There is one key element of boundaries that I never knew. And once I got the “truth” in my head, I started to handle my boundaries differently and more effectively. And this “truth” makes setting boundaries a lot easier.
After 10 years of practicing setting boundaries I first had to get this clear in my head:
But the one “truth” I still missed was what I was actually upholding?
Yeah, I didn’t know that boundaries actually was a time commitment skill. A skill I didn’t have.
Commitment as defined in the dictionary is about dedication and lack of freedom due to obligation. Now, while this is an accurate definition, it fails to direct how we handle commitments.
Commitments are a decision you make ahead of time about your time. And looking at it from this perspective you can see how setting boundaries relates to time.
We give our time to work, our family, health, etc. And when we set a boundary around it we make a commitment about the amount of time we dedicate to it. We say we’ll go to the holiday dinner and spend time there. We say we’ll help a friend move so we’ll spend time there.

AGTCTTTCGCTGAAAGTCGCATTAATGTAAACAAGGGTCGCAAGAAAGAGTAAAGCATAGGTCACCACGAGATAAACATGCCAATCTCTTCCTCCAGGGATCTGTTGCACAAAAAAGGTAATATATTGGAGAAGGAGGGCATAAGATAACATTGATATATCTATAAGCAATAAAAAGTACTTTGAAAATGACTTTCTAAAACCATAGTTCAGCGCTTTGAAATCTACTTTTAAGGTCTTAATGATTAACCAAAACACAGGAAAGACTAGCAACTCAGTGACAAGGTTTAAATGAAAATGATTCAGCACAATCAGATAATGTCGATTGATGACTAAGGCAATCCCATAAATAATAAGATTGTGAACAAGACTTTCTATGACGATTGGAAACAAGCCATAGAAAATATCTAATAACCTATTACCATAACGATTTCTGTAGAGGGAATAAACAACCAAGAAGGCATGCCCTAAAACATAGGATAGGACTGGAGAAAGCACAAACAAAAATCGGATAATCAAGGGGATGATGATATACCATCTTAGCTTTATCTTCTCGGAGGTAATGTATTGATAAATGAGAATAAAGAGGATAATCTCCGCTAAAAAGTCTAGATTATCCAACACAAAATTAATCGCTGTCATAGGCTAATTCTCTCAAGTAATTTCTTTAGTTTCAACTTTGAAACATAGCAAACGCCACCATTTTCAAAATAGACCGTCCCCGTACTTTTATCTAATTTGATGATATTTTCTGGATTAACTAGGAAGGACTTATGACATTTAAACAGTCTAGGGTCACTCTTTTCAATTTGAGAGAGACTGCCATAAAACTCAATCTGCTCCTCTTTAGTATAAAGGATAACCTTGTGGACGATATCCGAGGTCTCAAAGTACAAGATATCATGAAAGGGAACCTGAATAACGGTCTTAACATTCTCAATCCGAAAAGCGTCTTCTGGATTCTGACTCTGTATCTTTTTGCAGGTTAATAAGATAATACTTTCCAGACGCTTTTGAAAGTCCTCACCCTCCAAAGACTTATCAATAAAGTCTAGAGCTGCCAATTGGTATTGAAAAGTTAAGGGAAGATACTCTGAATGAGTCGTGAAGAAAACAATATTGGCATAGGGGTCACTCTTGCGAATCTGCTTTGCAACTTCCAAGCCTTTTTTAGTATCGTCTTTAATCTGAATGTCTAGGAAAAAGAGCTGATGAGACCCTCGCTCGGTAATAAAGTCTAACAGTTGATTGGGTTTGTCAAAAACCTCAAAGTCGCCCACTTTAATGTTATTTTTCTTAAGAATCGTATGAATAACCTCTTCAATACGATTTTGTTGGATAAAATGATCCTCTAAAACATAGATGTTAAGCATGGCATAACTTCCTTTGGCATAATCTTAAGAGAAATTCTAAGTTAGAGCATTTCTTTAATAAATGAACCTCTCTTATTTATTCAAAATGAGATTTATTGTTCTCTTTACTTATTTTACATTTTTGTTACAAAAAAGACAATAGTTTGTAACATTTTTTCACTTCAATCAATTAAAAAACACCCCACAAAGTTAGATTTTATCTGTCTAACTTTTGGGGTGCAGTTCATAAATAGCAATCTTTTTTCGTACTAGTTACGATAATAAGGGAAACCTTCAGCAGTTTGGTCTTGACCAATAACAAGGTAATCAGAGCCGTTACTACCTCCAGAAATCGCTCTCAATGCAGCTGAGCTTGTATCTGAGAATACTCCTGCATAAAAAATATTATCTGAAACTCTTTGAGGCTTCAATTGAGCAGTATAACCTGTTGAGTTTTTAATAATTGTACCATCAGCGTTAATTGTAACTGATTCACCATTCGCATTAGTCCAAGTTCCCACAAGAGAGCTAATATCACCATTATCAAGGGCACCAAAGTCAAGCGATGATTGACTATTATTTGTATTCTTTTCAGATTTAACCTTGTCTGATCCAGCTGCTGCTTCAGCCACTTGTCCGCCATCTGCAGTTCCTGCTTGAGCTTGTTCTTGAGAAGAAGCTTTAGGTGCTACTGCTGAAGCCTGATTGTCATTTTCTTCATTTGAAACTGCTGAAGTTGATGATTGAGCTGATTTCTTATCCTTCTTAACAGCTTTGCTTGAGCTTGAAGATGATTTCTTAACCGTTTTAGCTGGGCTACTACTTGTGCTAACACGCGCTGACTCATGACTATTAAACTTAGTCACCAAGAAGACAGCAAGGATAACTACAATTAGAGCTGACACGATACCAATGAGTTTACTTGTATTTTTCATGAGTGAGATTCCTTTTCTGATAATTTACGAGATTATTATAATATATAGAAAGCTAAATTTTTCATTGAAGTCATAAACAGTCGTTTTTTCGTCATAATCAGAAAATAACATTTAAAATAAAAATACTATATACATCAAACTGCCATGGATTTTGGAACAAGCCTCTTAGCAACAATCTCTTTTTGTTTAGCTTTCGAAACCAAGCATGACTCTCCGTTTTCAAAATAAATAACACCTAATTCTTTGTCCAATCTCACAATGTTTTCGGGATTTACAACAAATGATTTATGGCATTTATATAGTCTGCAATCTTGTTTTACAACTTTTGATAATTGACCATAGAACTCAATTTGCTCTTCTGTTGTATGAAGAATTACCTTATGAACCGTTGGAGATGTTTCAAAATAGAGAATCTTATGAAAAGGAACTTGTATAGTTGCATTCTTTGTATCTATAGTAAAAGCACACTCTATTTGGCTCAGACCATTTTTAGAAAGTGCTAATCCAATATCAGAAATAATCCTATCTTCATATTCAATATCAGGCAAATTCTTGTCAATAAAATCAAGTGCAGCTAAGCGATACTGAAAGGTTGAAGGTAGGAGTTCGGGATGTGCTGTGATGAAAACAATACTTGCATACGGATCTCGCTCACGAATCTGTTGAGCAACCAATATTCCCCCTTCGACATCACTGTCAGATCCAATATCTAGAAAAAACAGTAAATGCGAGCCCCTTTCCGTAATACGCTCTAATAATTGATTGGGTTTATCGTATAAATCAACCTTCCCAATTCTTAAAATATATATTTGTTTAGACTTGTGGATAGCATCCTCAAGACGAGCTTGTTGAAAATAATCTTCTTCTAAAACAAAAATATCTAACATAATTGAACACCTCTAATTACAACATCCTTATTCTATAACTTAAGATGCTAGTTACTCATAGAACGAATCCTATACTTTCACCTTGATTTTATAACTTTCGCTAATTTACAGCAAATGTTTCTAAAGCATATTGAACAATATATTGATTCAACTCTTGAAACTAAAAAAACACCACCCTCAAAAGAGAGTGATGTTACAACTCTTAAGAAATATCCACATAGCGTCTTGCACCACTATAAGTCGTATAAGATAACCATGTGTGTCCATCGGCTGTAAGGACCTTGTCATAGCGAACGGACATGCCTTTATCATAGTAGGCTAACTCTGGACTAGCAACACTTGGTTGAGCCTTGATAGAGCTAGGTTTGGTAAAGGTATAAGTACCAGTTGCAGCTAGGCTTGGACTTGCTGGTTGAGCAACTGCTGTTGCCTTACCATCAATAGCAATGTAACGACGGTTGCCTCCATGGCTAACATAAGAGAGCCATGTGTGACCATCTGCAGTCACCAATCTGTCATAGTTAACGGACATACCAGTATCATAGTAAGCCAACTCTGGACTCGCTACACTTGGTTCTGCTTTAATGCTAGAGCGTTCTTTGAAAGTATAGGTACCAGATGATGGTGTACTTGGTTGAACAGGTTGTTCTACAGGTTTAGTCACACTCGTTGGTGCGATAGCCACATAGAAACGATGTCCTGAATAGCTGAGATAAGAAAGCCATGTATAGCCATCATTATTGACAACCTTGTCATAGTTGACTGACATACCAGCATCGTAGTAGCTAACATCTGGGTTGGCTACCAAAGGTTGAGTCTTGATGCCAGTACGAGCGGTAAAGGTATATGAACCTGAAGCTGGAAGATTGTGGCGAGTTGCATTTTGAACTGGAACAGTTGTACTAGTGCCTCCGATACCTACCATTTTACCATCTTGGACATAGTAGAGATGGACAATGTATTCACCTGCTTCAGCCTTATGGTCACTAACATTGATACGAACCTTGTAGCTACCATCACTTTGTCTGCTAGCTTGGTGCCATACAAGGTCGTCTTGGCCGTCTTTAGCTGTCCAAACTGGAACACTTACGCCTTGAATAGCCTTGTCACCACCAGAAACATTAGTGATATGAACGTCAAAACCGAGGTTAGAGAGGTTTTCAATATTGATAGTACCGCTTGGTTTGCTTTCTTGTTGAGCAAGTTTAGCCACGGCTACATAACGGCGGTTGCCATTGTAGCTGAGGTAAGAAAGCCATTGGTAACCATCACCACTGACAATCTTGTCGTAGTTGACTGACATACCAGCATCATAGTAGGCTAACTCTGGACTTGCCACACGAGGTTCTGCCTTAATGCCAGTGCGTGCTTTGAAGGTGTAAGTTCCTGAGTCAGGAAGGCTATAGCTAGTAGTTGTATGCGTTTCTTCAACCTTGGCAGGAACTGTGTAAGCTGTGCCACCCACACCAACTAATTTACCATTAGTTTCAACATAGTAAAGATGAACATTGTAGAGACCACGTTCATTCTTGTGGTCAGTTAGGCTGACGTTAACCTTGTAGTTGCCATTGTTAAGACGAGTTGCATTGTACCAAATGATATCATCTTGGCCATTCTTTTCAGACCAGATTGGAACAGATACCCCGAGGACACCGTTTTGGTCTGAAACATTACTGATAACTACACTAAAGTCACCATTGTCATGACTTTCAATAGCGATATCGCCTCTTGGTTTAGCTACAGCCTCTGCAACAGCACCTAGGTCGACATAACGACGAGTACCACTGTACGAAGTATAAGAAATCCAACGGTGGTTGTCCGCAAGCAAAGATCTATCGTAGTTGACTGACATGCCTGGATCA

Upholding your boundaries means that in the moment when your boundary is challenged you keep your commitment. When we say we’re going to exercise at 9AM Saturday morning and your best friend texts you to have coffee at the time. What do you do?
Now, it may seem like there is no freedom as the formal definition suggests. But when you look at all the decisions about your time and map it out you actually become more flexible. How? Because you have the knowledge of how your time is being used and then, can adjust your schedule from an informed place rather than being at the whim of whenever someone asks you for your time last minute.
Time commitments at first look like a time management problem but really it comes done to what you commit to ahead of time and then, what you choose to do in the moment.
I speak more about this when a friend gave me an opportunity to evaluate my time commitment and ultimately my boundaries. Listen below.